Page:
Former Yukos shareholders are set to sue Russia for up to $100 billion in damages after an international court ruled in their favour. Successful claims against a sovereign state are rare. But the case is embarrassing for Russia. If successful it could even lead to the confiscation of Russian assets.
The biggest problem for the former shareholders of the bankrupt oil group was proving that international courts had jurisdiction in the matter. But they have found an ingenious way to make their case, suing Russia under the Energy Charter Treaty, which protects investors in Russia’s energy sector. Russia signed this treaty, but never ratified it, creating ambiguity over whether it is actually binding.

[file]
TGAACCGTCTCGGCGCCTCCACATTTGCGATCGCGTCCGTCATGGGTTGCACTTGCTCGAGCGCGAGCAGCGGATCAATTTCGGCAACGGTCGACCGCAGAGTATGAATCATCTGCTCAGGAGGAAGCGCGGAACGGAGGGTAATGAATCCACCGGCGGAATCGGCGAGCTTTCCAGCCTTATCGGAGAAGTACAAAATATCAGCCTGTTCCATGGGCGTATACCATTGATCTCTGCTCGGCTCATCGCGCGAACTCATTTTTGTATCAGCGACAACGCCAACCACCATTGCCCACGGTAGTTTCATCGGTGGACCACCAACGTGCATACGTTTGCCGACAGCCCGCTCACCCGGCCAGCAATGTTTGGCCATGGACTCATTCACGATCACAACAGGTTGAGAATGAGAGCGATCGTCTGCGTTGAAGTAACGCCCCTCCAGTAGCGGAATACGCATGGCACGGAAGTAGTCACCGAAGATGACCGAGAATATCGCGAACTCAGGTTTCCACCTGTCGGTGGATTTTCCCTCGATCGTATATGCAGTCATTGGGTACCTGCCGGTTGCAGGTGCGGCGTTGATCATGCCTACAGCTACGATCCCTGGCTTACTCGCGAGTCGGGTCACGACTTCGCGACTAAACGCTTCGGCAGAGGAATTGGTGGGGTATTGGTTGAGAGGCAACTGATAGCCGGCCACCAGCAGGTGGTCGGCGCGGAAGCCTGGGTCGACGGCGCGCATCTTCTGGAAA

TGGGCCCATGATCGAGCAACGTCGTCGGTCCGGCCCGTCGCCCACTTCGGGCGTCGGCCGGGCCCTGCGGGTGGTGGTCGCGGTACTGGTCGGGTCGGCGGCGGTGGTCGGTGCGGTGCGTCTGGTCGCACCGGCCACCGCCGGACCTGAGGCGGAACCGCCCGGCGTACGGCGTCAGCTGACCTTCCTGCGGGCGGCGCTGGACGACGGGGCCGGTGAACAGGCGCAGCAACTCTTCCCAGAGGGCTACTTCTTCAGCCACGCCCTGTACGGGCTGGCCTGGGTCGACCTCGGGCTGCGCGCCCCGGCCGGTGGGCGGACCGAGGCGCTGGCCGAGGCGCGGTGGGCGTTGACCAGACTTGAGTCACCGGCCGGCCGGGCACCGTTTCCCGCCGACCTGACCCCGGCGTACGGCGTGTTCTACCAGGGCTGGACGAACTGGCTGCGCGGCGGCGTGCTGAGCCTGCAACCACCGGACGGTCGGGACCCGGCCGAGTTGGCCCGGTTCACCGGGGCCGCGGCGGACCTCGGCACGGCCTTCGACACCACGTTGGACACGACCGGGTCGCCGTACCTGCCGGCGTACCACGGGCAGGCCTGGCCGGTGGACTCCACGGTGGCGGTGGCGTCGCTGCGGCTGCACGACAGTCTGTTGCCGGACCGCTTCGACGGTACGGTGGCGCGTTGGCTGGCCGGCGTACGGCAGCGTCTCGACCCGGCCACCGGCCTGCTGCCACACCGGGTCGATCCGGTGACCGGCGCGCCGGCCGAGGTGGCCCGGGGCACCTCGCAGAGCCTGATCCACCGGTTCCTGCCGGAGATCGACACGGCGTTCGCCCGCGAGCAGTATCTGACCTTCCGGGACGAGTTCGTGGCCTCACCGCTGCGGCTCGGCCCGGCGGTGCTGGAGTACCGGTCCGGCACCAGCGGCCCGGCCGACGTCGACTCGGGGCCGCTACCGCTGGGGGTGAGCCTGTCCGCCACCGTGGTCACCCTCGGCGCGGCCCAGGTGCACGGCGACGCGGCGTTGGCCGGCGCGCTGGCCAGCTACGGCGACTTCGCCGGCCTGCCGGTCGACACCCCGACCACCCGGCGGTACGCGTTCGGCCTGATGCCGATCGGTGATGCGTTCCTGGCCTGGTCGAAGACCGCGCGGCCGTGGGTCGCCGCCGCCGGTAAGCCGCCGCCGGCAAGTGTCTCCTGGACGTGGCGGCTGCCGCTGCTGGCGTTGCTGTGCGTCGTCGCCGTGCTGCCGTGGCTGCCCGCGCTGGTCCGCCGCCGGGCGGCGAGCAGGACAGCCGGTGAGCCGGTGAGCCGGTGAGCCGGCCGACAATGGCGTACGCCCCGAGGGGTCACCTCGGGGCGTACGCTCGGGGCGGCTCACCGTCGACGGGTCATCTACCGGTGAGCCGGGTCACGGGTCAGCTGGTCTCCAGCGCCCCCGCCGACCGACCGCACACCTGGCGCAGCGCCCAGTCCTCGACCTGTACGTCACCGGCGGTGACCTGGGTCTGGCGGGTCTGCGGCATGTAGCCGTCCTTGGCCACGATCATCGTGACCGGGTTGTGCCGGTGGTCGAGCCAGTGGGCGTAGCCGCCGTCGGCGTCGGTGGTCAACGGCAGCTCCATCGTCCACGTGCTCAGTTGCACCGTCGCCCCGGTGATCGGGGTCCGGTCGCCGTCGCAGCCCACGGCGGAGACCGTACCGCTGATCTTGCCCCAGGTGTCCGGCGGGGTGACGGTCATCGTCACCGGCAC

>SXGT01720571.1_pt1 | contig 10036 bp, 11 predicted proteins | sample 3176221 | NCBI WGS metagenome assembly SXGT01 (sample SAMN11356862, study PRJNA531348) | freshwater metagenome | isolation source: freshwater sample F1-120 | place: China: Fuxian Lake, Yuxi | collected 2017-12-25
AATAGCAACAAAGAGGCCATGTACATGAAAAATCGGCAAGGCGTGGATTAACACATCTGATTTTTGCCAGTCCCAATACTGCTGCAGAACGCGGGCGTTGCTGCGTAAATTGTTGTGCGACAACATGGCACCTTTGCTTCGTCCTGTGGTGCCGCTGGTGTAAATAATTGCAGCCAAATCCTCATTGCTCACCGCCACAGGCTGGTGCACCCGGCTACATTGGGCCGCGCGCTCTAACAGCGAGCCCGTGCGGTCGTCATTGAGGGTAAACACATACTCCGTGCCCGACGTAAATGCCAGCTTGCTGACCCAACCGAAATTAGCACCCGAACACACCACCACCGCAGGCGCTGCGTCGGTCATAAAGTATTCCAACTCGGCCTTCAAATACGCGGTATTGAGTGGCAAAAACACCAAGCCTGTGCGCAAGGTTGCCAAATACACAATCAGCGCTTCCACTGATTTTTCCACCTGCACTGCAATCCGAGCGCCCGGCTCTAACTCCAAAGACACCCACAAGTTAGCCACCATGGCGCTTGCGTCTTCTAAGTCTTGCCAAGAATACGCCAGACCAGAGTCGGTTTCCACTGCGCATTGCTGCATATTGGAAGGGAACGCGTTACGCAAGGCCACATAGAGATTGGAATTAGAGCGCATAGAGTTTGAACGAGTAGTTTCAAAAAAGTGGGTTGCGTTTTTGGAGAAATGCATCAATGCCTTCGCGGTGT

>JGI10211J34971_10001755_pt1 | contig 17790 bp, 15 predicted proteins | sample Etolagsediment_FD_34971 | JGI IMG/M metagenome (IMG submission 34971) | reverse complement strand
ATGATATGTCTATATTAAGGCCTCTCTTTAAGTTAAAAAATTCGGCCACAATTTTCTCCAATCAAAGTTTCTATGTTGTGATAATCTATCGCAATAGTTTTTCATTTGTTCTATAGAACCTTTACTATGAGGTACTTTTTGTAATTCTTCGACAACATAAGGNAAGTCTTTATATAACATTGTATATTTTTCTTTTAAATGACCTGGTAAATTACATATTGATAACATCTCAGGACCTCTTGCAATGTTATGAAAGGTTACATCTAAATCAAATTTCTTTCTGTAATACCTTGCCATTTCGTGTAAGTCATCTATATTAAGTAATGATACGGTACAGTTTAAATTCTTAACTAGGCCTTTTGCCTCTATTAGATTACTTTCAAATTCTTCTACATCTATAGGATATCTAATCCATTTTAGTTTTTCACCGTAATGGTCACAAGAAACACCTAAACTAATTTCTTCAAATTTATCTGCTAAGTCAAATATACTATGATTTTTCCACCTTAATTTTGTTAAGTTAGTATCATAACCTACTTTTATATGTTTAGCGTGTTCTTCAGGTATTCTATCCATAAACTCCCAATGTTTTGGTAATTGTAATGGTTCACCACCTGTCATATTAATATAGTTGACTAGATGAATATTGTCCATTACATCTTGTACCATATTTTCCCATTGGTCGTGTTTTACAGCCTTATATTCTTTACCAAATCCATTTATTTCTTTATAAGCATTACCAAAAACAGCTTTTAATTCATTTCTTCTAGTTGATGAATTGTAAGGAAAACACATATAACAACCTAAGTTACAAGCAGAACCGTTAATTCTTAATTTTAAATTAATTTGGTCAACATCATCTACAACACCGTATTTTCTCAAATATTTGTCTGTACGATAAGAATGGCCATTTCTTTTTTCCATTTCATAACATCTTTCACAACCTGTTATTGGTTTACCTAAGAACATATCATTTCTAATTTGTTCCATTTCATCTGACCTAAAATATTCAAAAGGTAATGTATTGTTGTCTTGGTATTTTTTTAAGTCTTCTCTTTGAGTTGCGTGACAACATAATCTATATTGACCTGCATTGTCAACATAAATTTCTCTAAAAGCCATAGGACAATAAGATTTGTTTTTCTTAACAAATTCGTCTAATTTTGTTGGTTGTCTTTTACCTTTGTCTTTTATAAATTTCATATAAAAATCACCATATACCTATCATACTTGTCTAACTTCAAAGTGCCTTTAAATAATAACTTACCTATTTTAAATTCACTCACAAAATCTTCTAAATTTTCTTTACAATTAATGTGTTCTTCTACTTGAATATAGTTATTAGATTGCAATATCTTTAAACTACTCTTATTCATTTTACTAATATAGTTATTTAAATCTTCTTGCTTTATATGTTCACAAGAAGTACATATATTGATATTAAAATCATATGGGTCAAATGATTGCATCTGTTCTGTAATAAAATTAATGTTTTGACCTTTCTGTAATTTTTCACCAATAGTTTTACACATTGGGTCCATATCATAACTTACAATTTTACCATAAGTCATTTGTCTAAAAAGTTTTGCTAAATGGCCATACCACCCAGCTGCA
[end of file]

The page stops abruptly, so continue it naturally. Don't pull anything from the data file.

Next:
The answer, according to yesterday’s ruling by the Permanent Court of Arbitration in The Hague, is that it is. That’s extremely worrying for Russia. The legal justifications for its actions against Yukos have long met with widespread scepticism abroad.
The core shareholders’ stake was worth an estimated $25 billion at the time Yukos was dismantled, but the litigants are asking for a multiple of that amount to reflect Yukos’s estimated capitalisation today and interest.